UnitedLinux Teams Up

Unified Codebase

Four commercial Linux vendors said today they have joined together their development organizations to produce an industry-standard distribution. Backed by IBM Corp., United Linux plans to release its first distribution later this year and support each of the platforms in IBM’s eServer line.

Each of the member companies -- Caldera International Inc., Connectiva SA, SuSE Linux AG, and TurboLinux Inc. -- announced the joint venture in a conference call today. The joint venture, which includes the developer pools of the member companies, will create an enterprise-class Linux distribution, called UnitedLinux. The companies in turn will sell the distribution with value-added features including technical support and localization.

UnitedLinux is a commercial extension of another project within the Linux community, the Linux Standards Base (LSB). LSB created a set of specifications for Linux distributions, so developers and administrators know what to expect from an LSB-compliant distribution. UnitedLinux takes the concept of the LSB and creates a commercial product based on an LSB-compliant distribution.

The perceived strength of UnitedLinux is the creation of a single standard for application development. While each Linux distribution shares common characteristics such as the Linux kernel, shells and desktops, along with industry standard applications like the Apache Web server, developers often had to rewrite applications for different distributions since included different packages. Moreover, the user experience could be vastly different in some cases.

With the creation of a standard distribution, application developers can make broad assumptions about the Linux environment, thus reducing the amount of work needed to sell an application into an enterprise using Linux. The UnitedLinux distribution will have a single codebase for developers to work with.

Some observers may note the Linux community already has a standard code base to work with: the Red Hat distribution. Although Red Hat Inc., claims 52 percent of the Linux market, UnitedLinux could threaten Red Hat’s hegemony because the individual vendors have carved out niches in the Linux market. For example, TurboLinux is noted for its language localization for Asian and Pacific markets, while SuSE is one of the largest distributions in Europe.

On today’s conference call, Caldera CEO Ransome Love said Caldera and SuSE had already merged its development teams to bring the UnitedLinux distribution to market. The joint venture also featured spokespersons from vendors such as Fujitsu-Siemens, Hewlett-Packard and IBM, which pledged support for the platform, and AMD, which is aggressively pursuing a place in the enterprise with its Athlon MP and Opteron server processors.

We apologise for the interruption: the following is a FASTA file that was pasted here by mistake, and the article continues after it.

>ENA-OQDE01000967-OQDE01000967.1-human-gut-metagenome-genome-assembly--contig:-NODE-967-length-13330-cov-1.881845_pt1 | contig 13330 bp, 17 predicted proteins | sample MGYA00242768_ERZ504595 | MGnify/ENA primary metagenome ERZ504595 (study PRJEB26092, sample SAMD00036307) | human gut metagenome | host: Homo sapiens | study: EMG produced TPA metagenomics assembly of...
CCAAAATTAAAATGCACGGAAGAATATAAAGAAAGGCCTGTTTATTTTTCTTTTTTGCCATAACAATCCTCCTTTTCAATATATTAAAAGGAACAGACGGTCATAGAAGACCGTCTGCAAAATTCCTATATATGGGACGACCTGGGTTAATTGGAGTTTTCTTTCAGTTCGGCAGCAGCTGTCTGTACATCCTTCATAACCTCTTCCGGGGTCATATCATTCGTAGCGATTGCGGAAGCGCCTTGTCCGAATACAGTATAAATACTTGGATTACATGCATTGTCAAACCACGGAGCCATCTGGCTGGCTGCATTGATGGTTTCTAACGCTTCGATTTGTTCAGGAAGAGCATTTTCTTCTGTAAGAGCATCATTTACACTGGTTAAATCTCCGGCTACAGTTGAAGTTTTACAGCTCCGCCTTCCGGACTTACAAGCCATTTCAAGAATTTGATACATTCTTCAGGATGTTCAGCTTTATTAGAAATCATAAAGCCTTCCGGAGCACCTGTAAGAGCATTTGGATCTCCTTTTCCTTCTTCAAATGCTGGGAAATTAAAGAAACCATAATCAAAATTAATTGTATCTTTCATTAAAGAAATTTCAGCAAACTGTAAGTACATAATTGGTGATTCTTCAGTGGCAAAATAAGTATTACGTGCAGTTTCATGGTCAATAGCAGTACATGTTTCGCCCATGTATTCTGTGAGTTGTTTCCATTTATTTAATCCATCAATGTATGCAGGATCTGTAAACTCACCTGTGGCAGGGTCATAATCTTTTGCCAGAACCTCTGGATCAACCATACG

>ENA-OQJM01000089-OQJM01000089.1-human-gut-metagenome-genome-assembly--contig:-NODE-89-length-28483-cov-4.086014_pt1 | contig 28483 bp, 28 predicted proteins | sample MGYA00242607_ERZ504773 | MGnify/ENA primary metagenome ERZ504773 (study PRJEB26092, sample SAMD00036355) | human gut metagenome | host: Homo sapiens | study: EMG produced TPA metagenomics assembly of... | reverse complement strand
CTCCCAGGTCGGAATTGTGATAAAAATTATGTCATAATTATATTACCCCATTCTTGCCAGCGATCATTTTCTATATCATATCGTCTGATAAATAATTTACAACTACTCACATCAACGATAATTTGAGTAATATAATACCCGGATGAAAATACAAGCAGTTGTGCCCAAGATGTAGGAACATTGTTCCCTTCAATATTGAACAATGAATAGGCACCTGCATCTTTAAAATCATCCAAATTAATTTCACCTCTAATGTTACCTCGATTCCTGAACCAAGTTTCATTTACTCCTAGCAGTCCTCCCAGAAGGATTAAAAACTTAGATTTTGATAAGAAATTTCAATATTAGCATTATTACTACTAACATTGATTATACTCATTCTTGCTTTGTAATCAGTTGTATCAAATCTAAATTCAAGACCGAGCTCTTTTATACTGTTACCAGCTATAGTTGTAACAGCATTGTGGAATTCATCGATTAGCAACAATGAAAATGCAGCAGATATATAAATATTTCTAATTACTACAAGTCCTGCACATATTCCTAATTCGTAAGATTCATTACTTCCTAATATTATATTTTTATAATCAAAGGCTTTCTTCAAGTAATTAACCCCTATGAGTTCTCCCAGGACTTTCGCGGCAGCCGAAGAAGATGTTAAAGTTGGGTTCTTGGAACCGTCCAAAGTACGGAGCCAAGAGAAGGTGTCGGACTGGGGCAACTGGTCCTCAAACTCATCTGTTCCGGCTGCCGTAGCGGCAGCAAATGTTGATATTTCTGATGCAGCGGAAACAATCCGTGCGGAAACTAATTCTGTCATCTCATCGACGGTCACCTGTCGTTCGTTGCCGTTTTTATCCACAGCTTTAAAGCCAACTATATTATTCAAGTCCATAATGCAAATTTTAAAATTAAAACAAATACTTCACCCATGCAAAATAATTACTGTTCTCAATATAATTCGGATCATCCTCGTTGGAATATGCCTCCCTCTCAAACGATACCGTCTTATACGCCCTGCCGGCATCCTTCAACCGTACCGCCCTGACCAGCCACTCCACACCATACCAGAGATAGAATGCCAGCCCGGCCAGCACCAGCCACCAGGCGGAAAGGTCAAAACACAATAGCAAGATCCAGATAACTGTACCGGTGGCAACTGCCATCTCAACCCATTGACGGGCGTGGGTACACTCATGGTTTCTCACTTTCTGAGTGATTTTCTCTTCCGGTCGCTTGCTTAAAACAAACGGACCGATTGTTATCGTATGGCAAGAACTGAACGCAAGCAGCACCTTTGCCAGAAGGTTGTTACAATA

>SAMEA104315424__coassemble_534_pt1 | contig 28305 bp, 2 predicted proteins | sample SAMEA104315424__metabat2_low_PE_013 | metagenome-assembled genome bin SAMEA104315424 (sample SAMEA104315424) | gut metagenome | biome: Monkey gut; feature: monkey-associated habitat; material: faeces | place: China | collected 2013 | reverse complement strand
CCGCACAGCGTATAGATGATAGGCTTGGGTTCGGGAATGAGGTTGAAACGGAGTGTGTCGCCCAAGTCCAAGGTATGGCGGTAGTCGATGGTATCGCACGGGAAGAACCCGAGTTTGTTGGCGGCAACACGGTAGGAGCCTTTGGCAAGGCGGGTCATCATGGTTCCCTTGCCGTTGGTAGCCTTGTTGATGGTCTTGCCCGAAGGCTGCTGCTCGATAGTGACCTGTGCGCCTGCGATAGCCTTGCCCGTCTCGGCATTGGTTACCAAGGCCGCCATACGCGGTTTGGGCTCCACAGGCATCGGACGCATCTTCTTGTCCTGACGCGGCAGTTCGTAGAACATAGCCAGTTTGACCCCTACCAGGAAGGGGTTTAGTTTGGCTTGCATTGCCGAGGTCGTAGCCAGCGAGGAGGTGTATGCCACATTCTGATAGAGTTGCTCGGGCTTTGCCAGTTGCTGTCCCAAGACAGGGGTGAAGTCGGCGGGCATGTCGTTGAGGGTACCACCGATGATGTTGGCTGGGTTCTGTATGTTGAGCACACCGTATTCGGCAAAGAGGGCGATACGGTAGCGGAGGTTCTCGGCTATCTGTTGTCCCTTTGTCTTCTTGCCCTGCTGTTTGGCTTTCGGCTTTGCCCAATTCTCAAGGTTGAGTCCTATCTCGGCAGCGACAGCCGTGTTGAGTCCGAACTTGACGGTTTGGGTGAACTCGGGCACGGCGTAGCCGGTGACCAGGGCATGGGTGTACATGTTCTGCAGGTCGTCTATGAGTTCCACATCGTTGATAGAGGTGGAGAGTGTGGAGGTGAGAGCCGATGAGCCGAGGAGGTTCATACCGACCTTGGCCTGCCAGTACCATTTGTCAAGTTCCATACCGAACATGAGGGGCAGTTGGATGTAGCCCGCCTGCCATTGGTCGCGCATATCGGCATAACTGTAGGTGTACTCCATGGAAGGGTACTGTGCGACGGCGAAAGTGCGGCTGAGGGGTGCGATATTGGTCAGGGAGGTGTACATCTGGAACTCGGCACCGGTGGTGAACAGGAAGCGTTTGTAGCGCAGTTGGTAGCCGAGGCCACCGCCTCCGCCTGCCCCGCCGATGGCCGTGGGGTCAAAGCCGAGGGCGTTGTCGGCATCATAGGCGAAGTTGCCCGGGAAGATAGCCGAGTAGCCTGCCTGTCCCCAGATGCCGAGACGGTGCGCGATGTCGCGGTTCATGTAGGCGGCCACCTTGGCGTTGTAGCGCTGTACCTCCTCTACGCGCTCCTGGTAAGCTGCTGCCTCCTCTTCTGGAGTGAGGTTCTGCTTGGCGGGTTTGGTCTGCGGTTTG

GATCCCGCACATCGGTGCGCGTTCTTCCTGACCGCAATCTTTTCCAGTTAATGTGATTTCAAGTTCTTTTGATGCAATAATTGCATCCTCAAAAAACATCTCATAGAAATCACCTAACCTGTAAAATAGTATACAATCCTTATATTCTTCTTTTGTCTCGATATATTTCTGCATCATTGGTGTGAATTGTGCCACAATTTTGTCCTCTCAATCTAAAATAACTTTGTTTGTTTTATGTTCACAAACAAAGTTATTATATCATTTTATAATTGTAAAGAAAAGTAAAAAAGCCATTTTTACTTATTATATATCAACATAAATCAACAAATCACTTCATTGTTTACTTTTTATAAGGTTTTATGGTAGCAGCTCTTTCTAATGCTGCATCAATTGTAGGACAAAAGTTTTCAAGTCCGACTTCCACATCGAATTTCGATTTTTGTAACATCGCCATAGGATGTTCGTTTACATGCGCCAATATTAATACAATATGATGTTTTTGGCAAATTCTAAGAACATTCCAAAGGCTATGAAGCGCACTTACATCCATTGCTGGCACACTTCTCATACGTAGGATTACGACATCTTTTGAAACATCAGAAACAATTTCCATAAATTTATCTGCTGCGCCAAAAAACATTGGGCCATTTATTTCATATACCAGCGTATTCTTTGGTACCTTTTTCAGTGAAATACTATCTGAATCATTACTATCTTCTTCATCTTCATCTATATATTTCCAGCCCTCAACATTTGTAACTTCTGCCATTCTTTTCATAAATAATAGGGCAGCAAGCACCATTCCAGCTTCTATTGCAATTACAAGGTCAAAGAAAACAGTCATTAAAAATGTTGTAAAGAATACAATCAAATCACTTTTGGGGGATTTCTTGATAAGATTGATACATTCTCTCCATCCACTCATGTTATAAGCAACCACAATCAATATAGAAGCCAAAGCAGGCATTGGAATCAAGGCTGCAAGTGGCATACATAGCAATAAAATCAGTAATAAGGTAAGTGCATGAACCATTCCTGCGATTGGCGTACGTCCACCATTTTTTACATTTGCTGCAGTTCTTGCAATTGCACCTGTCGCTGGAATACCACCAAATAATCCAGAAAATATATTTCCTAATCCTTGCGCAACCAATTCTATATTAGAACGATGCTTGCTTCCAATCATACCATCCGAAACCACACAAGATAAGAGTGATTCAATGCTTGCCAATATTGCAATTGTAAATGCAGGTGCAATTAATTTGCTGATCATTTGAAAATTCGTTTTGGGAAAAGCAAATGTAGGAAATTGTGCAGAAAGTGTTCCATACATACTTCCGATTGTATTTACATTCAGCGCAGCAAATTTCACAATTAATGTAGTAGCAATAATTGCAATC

UnitedLinux will support each of IBM’s eServer platforms, from single processor xSeries machines to the zSeries mainframe. With this support, IBM now has a single Linux codebase for all of the machines it sells. This does not mean, however, that the individual vendor members will sell software for all machines. “They have the option to ship z[Series], i[Series], and p[Series],” says Scott Handy, director of Linux software solutions at IBM.

Presumably, Caldera, TurboLinux, and SuSE, which already support the IBM zSeries, will bring their UnitedLinux implementations to the mainframe. Anita Kratka, director of channel sales at TurboLinux, indicated the company would sell the UnitedLinux-based distribution across the IBM eServer line.

One benefit UnitedLinux offers IBM, according to Handy, is the ability to write a single version of its enterprise applications, such as WebSphere, for all of the vendors. “We can write mainframe applications to two distributions, rather than four,” Handy says. Moreover, IBM can take advantage of the unique characteristics of each distribution, such as localization, without rewriting code.

Handy says UnitedLinux will offer similar advantages to enterprises with homegrown applications running Linux. An enterprise can have the same application run on the TurboLinux implementation installed in Japan, the Caldera implementation in the United States, and the SuSE version in Germany. “It decreases the cost and increases the reach,” Handy says.

Both Handy and a Hewlett-Packard representative were quick to point out IBM and HP would continue to support Red Hat Linux on their server platforms. “That’s an absolute market reality,” Handy confirmed, saying that he expects customer demand for Red Hat to remain strong.

About the Author

Chris McConnell is Product and Technology Editor for Enterprise Systems.

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